By 1967, The Who were a force to be reckoned with on the tea-drinking side of the pond. The band had grown themselves a sizeable reputation for not only producing incredible records, but also for having an explosive live show. They put that to the most stringent of tests when they made their American TV debut.
The band were overseas to try and do that classic British band thing of “breaking America” and what better way to do it than a TV performance of their new song ‘My Generation’. But when they made their US TV debut on September 17th, 1967 on The Smothers Brothers Comedy Hour, they very nearly broke everything in their path. They arrived on set in stunning clothes from Carnaby Street, a cheeky-chappy persona, and a brand new track to play.
The band’s live shows, at this point, had become a huge badge of honour for the members of The Who. They left most stages strewn with broken instruments and bathed in sweat as Townsend smashed through guitars quicker than he could afford. They were intense, they were unruly, and they were unstoppable. One particular force in the band was keen to push that ethos to the very edge. Keith Moon, AKA Moon the Loon, was a serial prankster as well as being seemingly adept at nihilism, and he wasn’t about to change anything for American telly.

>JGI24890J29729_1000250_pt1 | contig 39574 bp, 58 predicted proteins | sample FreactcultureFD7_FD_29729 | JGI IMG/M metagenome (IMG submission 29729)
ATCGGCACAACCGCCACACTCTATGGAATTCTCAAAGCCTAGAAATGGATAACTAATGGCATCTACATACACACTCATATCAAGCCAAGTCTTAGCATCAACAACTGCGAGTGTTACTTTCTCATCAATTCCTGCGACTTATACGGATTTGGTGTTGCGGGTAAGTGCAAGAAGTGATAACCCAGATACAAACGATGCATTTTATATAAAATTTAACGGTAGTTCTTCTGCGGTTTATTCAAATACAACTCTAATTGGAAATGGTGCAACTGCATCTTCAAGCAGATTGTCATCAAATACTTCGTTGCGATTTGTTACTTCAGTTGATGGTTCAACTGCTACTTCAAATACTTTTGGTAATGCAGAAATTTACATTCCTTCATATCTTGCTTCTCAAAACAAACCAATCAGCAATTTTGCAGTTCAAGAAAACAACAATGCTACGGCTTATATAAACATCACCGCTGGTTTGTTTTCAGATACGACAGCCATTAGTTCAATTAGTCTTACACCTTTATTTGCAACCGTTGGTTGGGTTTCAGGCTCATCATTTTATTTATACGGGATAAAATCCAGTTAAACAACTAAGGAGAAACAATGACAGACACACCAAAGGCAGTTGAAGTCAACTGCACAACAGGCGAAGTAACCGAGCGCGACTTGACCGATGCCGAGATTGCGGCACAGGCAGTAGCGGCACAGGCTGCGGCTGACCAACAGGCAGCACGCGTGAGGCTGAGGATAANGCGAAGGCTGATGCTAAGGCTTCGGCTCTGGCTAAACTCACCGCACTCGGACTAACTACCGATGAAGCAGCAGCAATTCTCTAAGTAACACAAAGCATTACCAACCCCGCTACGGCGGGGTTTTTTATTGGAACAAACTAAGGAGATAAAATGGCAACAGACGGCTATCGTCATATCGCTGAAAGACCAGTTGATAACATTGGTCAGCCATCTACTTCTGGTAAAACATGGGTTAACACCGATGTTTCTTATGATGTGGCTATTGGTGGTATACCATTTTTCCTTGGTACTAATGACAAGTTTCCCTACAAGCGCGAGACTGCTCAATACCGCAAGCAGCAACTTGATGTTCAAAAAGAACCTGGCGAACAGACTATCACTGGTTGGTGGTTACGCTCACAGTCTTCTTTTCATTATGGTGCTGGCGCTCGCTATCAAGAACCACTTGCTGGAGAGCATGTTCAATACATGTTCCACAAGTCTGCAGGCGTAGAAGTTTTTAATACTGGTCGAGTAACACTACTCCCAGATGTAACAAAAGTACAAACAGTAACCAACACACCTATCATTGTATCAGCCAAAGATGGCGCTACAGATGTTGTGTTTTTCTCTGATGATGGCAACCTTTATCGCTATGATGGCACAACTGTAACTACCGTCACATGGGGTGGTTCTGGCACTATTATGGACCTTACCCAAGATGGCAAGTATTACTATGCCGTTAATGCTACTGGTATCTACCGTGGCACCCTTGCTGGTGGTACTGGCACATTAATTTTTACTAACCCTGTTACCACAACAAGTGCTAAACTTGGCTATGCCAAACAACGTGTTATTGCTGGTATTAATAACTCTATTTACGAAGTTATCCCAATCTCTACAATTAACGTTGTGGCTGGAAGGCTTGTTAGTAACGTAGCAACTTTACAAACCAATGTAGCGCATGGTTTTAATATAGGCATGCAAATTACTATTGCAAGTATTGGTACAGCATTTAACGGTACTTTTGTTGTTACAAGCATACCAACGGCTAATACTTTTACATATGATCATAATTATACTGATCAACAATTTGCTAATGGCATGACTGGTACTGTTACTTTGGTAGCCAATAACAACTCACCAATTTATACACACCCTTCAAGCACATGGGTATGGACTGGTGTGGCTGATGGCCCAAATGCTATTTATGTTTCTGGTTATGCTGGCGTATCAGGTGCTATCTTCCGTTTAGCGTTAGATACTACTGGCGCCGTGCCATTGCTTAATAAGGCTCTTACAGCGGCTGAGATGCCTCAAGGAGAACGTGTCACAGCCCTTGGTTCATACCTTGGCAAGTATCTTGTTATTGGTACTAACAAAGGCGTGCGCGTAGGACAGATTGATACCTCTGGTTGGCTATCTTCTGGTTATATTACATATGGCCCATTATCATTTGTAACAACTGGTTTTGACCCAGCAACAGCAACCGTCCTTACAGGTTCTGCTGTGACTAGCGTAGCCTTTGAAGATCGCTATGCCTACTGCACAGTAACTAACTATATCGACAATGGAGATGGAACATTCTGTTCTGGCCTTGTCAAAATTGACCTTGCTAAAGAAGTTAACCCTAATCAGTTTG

The drummer had taken to filling his bass drums, which he often up-turned anyway, with flash powder. The explosive is designed to cause a loud noise and a bright flash—a perfect cannon-esque ending for the band’s performance. But for this show, Keith had got a bit carried away with the powder and over-filled the drums. Reports differ as to how the extra explosive ended up in the drums. One report says that Moon and the stagehand had got mixed up and had been adding charges without knowledge of the other. Another report, however, possibly more likely, was that Moon had been bribing the stagehand with shots of brandy to add the extra charges.
The band duly mimed their new hit, ‘I Can Go For Miles and Miles’, and then went on to ‘My Generation’ and got on board with the opportunity the show offered, even having some very lovely small talk with the host mid-set. But, while they may have mimed their song they weren’t going to let anything stop them having their usual, and very real, climax.
Keith was throwing his symbals to the floor while Pete was smashing through his guitar when Moon’s drum-bomb exploded and nearly blew the entire band away. The flash from the device knocked out the cameras for a moment while actress Bette Davis, who was also on the show, allegedly fainted off-stage from the velocity of the blast.
Watch below the whole set from The Who making their American TV debut in 1967.
Source: Best Classic Bands